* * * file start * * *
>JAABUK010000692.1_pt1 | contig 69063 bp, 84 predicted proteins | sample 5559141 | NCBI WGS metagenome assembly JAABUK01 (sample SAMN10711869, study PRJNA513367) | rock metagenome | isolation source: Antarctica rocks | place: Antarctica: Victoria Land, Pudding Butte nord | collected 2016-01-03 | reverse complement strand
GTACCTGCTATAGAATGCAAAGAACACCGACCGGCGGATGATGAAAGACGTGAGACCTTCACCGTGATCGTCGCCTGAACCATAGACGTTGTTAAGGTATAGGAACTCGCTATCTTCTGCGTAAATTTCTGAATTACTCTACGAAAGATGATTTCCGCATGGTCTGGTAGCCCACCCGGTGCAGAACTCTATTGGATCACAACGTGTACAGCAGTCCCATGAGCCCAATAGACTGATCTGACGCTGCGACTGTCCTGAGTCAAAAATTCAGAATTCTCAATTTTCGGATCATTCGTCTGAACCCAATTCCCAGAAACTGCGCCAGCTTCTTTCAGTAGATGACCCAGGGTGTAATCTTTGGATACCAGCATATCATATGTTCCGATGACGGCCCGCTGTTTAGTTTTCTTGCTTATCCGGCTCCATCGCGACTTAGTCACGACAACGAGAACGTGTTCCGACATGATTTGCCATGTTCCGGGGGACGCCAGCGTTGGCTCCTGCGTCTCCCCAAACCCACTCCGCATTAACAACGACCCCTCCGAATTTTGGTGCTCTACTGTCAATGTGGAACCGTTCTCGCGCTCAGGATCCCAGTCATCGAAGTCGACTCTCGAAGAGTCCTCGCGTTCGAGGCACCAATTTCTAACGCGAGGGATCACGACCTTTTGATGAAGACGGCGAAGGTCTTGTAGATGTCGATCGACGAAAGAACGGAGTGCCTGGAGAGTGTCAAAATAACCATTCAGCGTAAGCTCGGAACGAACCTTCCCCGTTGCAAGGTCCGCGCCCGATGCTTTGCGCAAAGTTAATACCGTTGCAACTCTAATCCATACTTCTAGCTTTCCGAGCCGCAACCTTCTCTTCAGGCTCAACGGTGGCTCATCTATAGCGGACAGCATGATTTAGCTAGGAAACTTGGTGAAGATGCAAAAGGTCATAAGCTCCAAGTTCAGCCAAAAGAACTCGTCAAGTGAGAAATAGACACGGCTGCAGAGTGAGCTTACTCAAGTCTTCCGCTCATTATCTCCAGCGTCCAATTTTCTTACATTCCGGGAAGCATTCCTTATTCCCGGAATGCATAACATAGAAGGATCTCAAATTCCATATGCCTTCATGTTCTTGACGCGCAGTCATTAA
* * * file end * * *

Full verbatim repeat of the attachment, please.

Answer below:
>JAABUK010000692.1_pt1 | contig 69063 bp, 84 predicted proteins | sample 5559141 | NCBI WGS metagenome assembly JAABUK01 (sample SAMN10711869, study PRJNA513367) | rock metagenome | isolation source: Antarctica rocks | place: Antarctica: Victoria Land, Pudding Butte nord | collected 2016-01-03 | reverse complement strand
GTACCTGCTATAGAATGCAAAGAACACCGACCGGCGGATGATGAAAGACGTGAGACCTTCACCGTGATCGTCGCCTGAACCATAGACGTTGTTAAGGTATAGGAACTCGCTATCTTCTGCGTAAATTTCTGAATTACTCTACGAAAGATGATTTCCGCATGGTCTGGTAGCCCACCCGGTGCAGAACTCTATTGGATCACAACGTGTACAGCAGTCCCATGAGCCCAATAGACTGATCTGACGCTGCGACTGTCCTGAGTCAAAAATTCAGAATTCTCAATTTTCGGATCATTCGTCTGAACCCAATTCCCAGAAACTGCGCCAGCTTCTTTCAGTAGATGACCCAGGGTGTAATCTTTGGATACCAGCATATCATATGTTCCGATGACGGCCCGCTGTTTAGTTTTCTTGCTTATCCGGCTCCATCGCGACTTAGTCACGACAACGAGAACGTGTTCCGACATGATTTGCCATGTTCCGGGGGACGCCAGCGTTGGCTCCTGCGTCTCCCCAAACCCACTCCGCATTAACAACGACCCCTCCGAATTTTGGTGCTCTACTGTCAATGTGGAACCGTTCTCGCGCTCAGGATCCCAGTCATCGAAGTCGACTCTCGAAGAGTCCTCGCGTTCGAGGCACCAATTTCTAACGCGAGGGATCACGACCTTTTGATGAAGACGGCGAAGGTCTTGTAGATGTCGATCGACGAAAGAACGGAGTGCCTGGAGAGTGTCAAAATAACCATTCAGCGTAAGCTCGGAACGAACCTTCCCCGTTGCAAGGTCCGCGCCCGATGCTTTGCGCAAAGTTAATACCGTTGCAACTCTAATCCATACTTCTAGCTTTCCGAGCCGCAACCTTCTCTTCAGGCTCAACGGTGGCTCATCTATAGCGGACAGCATGATTTAGCTAGGAAACTTGGTGAAGATGCAAAAGGTCATAAGCTCCAAGTTCAGCCAAAAGAACTCGTCAAGTGAGAAATAGACACGGCTGCAGAGTGAGCTTACTCAAGTCTTCCGCTCATTATCTCCAGCGTCCAATTTTCTTACATTCCGGGAAGCATTCCTTATTCCCGGAATGCATAACATAGAAGGATCTCAAATTCCATATGCCTTCATGTTCTTGACGCGCAGTCATTAA